Thursday, January 6, 2011

Fact or fiction: Negative calorie foods

Image via The Daily Green

After hosting several get togethers over the holidays, I've found myself with an abundance of cut up vegetables in the fridge without any leftover dip.  I generally view crudites as vessels on which to carry tasty dairy-based spreads from bowl to mouth, so a look in the veggie drawer left me with an empty feeling not unlike visiting the Tall Ships only to find them filled with chubby tourists instead of, you know, sailors.

But thinking of chubby tourists, I was curious whether I could use the bags of celery, broccoli, and cauliflower to my advantage to counteract some of the bacon-wrapped glory of the past few weeks.  Some reports indicate that the energy expended while digesting (not just chewing) cruciferous foods may actually be greater than the caloric value of the vegetable itself. 

At around 9 calories per stalk, celery is made up of 95% water with the remaining 5%  being mostly undigestible cellulose instead of fat, protein, and carbohydrates that can be absorbed and used by the body.  So if you eat an entire bunch of celery, you might absorb 100 calories worth of energy, but would end up burning 120 from all the work your digestive tract is doing to process the bulk - resulting in negative 20 total calories. 

Lest we go thinking that this is a cure all for cookie season, there is not really any hard evidence for this, though I can't imagine the celery lobby is very powerful at getting their studies funded.  Even if the calorie deficit business is true, by my imaginary baseless math you would have to eat 5 bunches of celery to counteract a small cookie and 175 total bunches of celery to lose a single pound.  And that's a best case scenario for all negative calorie foods since celery contains the highest ratio of cellulose/absorbable energy.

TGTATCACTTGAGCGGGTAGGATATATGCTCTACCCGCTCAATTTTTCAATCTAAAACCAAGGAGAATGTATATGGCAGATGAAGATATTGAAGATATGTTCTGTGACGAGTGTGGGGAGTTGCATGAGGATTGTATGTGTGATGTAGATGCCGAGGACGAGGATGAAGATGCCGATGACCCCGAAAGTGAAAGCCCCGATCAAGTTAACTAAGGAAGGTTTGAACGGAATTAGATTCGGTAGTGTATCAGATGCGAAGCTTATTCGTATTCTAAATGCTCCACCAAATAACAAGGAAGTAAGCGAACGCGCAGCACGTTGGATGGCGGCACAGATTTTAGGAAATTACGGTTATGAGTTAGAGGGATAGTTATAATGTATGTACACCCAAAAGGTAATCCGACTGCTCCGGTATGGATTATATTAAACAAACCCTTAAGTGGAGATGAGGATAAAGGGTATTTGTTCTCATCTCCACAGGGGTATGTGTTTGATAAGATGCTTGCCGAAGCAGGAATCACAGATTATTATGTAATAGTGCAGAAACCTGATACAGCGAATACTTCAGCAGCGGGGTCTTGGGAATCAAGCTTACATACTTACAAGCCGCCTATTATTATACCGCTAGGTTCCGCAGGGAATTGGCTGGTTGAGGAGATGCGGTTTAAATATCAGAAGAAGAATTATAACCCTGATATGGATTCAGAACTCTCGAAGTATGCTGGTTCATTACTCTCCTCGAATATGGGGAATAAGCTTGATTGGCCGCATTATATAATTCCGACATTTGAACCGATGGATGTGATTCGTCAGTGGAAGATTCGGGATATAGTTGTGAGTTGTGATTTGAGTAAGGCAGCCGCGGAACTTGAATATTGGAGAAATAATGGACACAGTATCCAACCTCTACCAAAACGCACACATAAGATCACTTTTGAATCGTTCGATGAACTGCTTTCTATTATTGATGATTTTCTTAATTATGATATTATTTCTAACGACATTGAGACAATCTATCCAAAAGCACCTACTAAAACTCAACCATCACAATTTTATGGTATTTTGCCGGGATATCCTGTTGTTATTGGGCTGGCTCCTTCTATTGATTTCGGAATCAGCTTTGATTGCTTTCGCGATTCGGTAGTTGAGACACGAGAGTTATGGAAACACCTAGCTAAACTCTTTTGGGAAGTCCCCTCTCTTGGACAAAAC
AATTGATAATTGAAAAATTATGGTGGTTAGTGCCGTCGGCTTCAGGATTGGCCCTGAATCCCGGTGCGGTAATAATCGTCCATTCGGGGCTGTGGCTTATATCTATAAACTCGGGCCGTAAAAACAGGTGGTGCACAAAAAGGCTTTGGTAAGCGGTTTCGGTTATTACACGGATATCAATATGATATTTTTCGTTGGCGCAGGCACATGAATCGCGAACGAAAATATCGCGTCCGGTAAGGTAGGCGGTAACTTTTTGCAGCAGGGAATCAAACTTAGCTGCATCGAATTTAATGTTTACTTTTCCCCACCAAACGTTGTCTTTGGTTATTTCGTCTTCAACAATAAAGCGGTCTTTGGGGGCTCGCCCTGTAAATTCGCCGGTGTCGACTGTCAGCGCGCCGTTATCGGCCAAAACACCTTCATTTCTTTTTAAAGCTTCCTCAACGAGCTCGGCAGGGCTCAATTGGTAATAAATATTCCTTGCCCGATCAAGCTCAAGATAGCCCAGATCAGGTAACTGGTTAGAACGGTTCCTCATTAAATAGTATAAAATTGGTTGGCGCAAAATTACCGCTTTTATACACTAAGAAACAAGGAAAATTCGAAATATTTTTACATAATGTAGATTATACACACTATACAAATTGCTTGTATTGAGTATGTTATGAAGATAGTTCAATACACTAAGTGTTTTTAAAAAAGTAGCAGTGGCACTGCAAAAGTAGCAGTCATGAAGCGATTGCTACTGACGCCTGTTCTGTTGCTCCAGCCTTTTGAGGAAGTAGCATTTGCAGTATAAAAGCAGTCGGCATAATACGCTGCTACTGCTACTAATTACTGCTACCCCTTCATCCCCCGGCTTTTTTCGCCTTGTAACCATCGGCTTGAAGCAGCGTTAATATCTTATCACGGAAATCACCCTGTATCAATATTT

Some ways to burn 20 calories that are easier than eating a bunch of celery:
  • Sit still for 12 minutes
  • Walk one block
  • Prepare a snack for 10 minutes (do not eat snack until time is up)
  • Play with silly putty until bored
  • Do one lap of a shoe store
  • Check and update facebook twice
For those of us (okay, just me) with chronic "need to constantly snack in cubicle" syndrome, at the very least these veggies can have some benefits in keeping those chew muscles busy.  Potential downsides to this include driving your coworkers crazy with crunching and high levels of, um, indigestible cellulose.


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